Grenada Experience

About the Country

I’ve had the good fortune of spending a week in one of the most hospitable places on Earth– Grenada! Grenada is a Caribbean island between the Caribbean Sea and Atlantic Ocean, north of Trinidad and Tobago. It’s main export is cocoa and nutmeg which supplies roughly 35-40 percent of our nation’s supply. Most of the individuals are native English speakers and their culture is a with a hybrid between Indian, African, English and a hint of Dutch, all predominately from the colonization periods. The natives are used to harvesting their own crops and hunting their own fish. The South of Grenada is very industrialized with local markets, hotel resorts and plenty of small trade businesses. The Northern part of Grenada sports a more nature filled vibe, with some of the best local beaches.

 

Things To Do

Snorkeling

Grenada has great snorkeling sites on both the northern and southern tips of the main island, plus surrounding Grenada’s sister island’s of Carriacou and Petite Martinique. You can catch many snorkeling sites from local beaches like Grand Anse Beach or the Underwater Sculpture Park near Moliniere Point. The Underwater Sculpture Park is an artist’s dream, that houses the largest underwater ship wreck. You could also catch great snorkeling sites from Grenada’s sister island of Carriacou and Petite Martinique.

Cost $35

 

Beaches

Grand Anse/Coyoba Beach Resort – This beach resort is located directly on Grand Anse Beach! The grounds are lush and green, the staff is friendly, and the reviews here are very positive.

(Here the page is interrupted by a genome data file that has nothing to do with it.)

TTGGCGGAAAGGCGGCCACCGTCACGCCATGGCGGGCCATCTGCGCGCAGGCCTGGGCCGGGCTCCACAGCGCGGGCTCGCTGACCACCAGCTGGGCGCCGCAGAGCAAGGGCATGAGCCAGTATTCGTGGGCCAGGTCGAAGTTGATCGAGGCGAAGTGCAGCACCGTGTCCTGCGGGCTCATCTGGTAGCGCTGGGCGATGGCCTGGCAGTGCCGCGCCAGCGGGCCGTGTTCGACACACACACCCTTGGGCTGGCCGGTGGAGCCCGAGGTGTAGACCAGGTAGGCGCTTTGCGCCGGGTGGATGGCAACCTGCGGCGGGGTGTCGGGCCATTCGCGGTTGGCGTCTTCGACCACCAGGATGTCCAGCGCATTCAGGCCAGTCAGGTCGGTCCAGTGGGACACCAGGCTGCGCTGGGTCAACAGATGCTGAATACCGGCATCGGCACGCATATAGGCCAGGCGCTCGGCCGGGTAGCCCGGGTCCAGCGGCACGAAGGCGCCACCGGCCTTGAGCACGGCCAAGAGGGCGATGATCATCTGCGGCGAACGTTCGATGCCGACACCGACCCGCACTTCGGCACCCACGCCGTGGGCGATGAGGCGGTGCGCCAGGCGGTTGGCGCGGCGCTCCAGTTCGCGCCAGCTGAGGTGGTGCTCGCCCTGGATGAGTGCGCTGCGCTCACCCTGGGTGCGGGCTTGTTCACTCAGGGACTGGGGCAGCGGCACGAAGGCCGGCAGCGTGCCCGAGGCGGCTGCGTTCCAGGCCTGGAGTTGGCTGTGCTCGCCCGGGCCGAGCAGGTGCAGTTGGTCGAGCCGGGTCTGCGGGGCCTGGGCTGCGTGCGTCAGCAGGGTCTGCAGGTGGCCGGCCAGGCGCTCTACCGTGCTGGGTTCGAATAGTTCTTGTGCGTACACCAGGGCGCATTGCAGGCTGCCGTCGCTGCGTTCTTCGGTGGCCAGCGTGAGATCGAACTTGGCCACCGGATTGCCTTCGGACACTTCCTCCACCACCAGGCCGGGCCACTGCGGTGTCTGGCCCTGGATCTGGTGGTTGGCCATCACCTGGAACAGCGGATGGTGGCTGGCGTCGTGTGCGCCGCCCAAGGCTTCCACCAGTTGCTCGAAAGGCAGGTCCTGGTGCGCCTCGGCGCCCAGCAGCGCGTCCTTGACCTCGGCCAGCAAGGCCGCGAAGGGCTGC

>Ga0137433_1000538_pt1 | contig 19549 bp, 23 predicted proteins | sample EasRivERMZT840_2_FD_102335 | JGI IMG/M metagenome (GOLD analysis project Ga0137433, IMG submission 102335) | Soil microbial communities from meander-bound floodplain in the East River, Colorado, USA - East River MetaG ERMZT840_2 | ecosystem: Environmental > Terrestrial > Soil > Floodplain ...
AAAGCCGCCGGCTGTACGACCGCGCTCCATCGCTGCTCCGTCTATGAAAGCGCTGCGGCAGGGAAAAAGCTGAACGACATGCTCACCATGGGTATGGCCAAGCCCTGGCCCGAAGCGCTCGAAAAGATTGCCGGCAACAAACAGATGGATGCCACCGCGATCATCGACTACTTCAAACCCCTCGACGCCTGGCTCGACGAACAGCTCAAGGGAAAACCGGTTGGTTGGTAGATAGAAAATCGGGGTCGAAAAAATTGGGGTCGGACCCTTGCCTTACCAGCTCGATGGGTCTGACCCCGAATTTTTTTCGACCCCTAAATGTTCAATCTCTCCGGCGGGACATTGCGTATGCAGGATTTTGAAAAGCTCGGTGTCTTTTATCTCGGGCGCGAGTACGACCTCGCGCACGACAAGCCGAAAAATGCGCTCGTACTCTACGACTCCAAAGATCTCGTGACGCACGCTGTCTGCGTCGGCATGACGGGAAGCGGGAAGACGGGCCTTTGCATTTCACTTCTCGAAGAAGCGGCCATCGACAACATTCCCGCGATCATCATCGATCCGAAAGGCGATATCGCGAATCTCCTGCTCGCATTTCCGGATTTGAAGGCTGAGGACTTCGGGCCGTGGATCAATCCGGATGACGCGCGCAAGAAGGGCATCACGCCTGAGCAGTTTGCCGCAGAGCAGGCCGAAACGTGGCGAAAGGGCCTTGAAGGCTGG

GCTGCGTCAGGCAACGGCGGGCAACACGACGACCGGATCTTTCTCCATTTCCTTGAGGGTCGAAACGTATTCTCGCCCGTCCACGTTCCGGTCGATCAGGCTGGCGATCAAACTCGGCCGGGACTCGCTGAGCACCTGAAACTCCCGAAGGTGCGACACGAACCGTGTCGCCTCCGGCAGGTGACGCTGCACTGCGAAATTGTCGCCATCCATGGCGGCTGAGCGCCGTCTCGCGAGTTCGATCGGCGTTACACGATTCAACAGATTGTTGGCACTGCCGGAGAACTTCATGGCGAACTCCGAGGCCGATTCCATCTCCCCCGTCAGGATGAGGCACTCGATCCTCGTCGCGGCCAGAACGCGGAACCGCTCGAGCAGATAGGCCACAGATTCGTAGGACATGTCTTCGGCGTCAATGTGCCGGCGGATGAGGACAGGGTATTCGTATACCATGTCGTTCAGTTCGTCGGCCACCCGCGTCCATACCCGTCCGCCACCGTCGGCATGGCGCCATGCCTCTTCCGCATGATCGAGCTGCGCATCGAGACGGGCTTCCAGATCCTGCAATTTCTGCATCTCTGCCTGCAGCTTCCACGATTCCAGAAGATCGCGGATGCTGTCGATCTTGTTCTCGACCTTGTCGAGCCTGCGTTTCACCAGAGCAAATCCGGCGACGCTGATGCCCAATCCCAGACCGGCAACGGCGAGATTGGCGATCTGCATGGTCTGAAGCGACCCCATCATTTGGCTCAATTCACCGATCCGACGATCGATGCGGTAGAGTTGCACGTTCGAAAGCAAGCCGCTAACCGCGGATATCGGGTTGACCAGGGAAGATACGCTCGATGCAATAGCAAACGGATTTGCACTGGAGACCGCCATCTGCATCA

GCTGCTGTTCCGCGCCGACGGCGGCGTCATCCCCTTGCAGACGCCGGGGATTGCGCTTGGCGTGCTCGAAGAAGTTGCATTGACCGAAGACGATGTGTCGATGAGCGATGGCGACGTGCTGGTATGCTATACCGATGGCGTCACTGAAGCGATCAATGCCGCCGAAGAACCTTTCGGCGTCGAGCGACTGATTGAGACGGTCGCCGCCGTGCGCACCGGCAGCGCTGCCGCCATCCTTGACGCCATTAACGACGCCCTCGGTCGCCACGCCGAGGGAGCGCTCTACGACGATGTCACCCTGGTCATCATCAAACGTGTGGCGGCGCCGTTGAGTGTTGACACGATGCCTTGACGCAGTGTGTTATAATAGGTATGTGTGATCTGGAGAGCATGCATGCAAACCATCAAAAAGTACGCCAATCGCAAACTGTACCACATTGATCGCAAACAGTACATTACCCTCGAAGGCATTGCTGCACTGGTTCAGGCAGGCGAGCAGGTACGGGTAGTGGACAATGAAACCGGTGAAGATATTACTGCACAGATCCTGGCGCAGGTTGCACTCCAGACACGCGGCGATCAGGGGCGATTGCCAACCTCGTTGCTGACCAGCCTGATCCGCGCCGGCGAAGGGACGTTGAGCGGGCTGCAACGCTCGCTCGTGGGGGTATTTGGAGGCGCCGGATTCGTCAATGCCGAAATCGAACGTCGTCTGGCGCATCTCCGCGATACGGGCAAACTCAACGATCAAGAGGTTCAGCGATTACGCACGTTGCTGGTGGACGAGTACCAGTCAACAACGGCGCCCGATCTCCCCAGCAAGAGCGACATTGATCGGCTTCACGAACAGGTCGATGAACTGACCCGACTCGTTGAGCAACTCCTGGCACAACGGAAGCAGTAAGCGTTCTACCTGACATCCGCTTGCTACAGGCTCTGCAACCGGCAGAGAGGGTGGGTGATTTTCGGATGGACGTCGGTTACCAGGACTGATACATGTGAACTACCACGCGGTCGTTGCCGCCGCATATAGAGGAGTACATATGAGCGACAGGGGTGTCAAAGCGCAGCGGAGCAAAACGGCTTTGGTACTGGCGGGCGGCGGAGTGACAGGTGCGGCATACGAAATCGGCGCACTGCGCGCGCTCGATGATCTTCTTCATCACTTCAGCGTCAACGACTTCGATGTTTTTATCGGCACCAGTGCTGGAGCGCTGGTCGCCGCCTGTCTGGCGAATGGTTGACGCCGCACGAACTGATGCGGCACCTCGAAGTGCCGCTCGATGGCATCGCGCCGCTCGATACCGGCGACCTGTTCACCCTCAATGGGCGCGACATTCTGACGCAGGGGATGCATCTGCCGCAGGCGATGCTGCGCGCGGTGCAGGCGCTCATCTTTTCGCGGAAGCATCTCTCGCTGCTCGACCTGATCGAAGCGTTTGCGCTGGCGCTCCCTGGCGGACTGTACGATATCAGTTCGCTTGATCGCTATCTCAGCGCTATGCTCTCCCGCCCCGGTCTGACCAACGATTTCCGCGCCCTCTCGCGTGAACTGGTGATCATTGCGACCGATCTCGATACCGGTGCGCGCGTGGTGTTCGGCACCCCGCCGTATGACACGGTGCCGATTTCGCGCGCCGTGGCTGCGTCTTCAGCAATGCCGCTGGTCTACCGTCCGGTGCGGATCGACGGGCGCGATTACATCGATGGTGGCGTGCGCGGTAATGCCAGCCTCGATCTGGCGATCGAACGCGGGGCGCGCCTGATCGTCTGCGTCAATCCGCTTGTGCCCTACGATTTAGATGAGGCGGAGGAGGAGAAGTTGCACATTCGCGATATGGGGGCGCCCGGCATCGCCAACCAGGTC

Mount Cinnamon Resort- This beach resort is located on a cliff overlooking one of the best beaches in Grenada – Grand Anse – the views and breeze from here are lovely. Just a quick walk down a path will bring you to the private beachside area with lounge chairs. A pool, tennis court and kayaks are available for guest’s use. An onsite scuba and snorkel center is attached as well
La Sagesse Beach – The beach is backed by palm trees, and there is a freshwater river connecting to the sea. On the weekends,  there are many Grenadians here enjoying the beach with their friends and families. Beach chairs and kayaks are available to rent and the food at the restaurant is very good. The water here is very clear and the sand is impossibly soft! There is only one hotel with attached restaurant on this beach, so you will find lots of peace and quiet here. The best one in my opinion

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Magazine Beach

This is the best beach for Snorkeling! It’s located very close to the airport and the water is so clear, making it perfect for swimming. There are boulders at the far end of the bay near the Aquarium Restaurant to the south, and to the north of the beach is the Grenadian by Rex Resorts.

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Grenada House Of Chocolate

Let’s be real. We all love chocolate! Seeing how it’s made from the actual plant to the machines that process it and the individuals that make it all happen was phenomenal. Cocoa actually comes from trees and the the process of picking them out and putting the cocoa into factories was mindblowing! Hours of countless arduous work goes into producing a single chocolate bar. They are then packaged and sent to all over the world!

 

Gouyave Nutmeg Processing